It is estimated that pet owners spent more than $36 billion dollars on their pets in 2006. Despite all the medical care, toys, special diets, and other accessories, far too many dogs still fall victim to a disease that can easily be prevented. The calamity of canine heartworm disease continues to prove deadly to dogs across the United States. What might be worse is that the warming of our planet may actually be contributing to the spread of this disease.
Canine heartworms are spread by any one of more than 70 species of mosquitoes. As most people are aware, mosquitoes require warmth and humidity to survive and reproduce. Diseases that are considered to be “tropical” are often associated with mosquitoes. Recently though, these tropical diseases are showing up in less than tropical areas. According to World Health Organization, the tropical disease malaria has been found in the Columbian Andes, more than 7,000 feet above sea level.
And human diseases are not the only ones found in uncommon areas. In a recent survey of more than 11,000 veterinary clinics across the United States, it was estimated that more than 250,000 dogs were diagnosed with canine heartworm disease and many believe that at least that number go undiagnosed.
Although the southeastern states have a much higher prevalence of this terrible disease, no state escaped unaffected. Heartworms were found in every one of the 50 United States – including Alaska. Florida, Texas and Louisiana combined to account for almost 75,000 of the cases found. Compared to previous surveys, it appears that the incidence of canine heartworm disease has not diminished – and that has scientists and veterinarians frustrated.
The severe hurricane season of 2005, which some scientists have also blamed on the global warming trends, sent many dogs from the heartworm heavy southern states across the US into areas not normally associated with significant heartworm populations.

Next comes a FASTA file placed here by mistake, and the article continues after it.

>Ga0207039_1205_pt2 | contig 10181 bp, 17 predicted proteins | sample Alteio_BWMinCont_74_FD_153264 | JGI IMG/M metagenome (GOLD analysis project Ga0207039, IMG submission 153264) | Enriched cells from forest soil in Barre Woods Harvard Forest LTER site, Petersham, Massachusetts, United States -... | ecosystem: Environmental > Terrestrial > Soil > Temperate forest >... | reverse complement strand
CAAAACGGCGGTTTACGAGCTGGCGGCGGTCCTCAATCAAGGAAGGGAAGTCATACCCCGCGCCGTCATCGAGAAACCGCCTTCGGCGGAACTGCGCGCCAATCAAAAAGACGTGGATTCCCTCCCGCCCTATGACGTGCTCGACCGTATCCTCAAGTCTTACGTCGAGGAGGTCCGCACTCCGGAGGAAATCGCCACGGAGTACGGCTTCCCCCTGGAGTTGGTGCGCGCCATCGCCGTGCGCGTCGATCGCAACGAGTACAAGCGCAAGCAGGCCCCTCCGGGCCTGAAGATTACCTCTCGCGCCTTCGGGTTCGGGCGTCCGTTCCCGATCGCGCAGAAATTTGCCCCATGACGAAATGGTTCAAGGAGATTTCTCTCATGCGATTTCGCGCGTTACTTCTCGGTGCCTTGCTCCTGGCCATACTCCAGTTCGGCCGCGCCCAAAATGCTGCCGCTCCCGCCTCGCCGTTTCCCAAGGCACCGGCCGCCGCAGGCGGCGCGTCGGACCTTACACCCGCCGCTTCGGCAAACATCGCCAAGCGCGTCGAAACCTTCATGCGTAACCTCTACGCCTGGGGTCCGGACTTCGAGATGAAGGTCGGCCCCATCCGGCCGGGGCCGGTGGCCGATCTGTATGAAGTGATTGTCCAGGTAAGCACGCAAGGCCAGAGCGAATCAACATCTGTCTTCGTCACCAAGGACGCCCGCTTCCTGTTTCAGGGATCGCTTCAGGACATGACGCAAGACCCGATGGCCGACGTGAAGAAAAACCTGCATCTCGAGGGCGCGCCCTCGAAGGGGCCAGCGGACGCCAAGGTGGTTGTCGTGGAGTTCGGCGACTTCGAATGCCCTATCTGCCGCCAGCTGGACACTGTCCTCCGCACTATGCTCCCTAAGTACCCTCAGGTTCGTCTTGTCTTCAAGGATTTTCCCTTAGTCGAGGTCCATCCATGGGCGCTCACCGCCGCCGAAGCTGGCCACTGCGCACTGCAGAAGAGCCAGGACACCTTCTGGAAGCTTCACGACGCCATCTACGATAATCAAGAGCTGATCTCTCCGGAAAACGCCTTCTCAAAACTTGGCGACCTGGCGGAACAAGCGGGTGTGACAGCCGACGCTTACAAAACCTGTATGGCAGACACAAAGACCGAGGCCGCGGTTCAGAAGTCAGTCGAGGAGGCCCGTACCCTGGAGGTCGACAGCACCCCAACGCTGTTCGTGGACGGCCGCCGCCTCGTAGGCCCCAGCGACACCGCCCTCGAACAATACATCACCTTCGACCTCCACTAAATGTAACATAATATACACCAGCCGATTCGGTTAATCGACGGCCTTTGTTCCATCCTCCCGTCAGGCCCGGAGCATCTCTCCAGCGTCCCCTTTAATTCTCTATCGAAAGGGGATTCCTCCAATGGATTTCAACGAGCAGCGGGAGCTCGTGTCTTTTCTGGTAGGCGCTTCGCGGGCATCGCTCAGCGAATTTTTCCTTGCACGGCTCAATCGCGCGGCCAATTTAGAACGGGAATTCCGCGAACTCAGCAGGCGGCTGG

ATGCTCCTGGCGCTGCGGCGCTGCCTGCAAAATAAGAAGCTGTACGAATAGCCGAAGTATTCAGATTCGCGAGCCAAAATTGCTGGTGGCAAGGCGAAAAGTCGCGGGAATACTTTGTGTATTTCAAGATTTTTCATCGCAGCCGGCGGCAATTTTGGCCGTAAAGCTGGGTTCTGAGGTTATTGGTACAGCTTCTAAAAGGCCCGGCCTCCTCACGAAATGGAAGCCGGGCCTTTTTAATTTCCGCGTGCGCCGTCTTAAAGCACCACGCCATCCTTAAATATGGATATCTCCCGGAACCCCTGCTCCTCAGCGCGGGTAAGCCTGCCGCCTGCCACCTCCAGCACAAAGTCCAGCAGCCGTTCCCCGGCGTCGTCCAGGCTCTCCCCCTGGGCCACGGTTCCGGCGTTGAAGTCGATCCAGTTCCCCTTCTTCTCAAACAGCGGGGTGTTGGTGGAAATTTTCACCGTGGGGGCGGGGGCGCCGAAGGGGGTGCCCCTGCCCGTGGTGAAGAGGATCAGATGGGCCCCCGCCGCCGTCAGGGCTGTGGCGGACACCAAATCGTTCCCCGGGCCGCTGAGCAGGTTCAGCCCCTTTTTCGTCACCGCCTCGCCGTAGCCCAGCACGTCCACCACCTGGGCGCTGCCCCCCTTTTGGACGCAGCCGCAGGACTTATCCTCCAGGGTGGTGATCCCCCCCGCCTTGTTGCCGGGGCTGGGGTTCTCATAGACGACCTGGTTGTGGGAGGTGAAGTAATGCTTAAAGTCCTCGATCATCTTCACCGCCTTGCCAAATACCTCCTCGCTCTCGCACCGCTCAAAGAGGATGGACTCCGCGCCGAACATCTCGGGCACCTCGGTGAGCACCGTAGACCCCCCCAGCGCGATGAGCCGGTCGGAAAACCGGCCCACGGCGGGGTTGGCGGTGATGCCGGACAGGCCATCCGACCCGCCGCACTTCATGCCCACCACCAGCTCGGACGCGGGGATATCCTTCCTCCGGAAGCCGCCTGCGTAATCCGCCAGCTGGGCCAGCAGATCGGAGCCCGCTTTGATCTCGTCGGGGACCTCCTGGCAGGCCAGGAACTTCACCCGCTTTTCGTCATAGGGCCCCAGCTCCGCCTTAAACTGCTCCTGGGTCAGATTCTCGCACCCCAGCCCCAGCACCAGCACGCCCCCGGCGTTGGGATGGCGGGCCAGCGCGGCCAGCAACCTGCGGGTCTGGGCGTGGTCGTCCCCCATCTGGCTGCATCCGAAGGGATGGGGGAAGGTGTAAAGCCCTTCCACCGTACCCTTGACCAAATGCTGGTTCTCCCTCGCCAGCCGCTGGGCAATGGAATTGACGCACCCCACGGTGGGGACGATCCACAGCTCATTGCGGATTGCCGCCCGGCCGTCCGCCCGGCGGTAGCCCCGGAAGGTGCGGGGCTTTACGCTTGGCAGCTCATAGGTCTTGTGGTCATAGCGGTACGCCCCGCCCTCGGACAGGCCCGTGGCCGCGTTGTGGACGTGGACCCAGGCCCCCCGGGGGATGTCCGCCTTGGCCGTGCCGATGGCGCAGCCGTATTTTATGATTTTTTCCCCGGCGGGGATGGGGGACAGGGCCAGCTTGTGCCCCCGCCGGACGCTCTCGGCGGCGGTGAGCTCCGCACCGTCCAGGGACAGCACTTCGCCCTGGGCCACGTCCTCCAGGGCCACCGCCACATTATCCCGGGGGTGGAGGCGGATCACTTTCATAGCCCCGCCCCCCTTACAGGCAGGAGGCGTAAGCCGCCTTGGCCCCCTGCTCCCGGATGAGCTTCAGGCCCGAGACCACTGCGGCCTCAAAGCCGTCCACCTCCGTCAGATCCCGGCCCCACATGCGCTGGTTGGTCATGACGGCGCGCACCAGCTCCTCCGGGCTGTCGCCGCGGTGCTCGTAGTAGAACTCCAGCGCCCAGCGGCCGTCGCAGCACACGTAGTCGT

Further sections of the same survey showed that the majority of veterinarians surveyed recommend year round heartworm preventive for their patients and also recommended annual testing. With these types of recommendations, why is it that we continue to see so many cases of this potentially deadly disease?
The answer to this question is actually found in many parts. First dogs are not the only animals to be affected by heartworms. This disease has been found in coyotes, wild dogs, foxes, and even cats. Second, the reported quarter million dogs in the study represent only dogs who received veterinary care. Many dogs, both owned and stray, never receive the preventive care needed to stop the disease. Experts from the American Heartworm Society (www.heartwormsociety.org) have also stated that the travel habits of people and where they live has helped spread the disease. As owners move from the wetter Midwest and Southeast to the drier Southwest, whole regions have been re-landscaped to allow the green grasses enjoyed by most people. This has allowed for the propagation of mosquito populations in areas where they are not normally found.
But most concerning is information found in a compliance study done by the American Animal Hospital Association. In this study, it was found that less than 50% of pet owners comply with their veterinarian’s recommendations for giving the monthly heartworm products that can prevent the disease. This has become such an issue that many of the veterinary pharmaceutical companies who produce the heartworm preventive medications now offer email reminders for clients.
At present time, there are several heartworm preventives on the market, including both oral formulations and topical preparations. Although all products are safe and effective in preventing heartworms, the president of the American Heartworm Society urges pet owners to not switch products without first discussing the change with their veterinarian. Further information about the importance of year round prevention can be found on the Companion Animal Parasite Council’s website, www.petsandparasites.com.
An annual blood test of your dog will help to determine whether or not he or she might have heartworms. Even if your pet is on a preventive year round, the yearly test offers confidence that the preventive works and that your pet has not decided to bury the pill in your backyard. Additionally, this visit to your veterinarian can help you provide the highest level of care for your pet and is a great time for a wellness check and a medical or behavioral consultation.
Whether you live in Texas or Idaho, heartworm disease is a concern for all pet owners. Be sure to see your family veterinarian for the annual test and preventive medication. Visit www.MyVNN.com to learn more about how this deadly disease can affect your pets.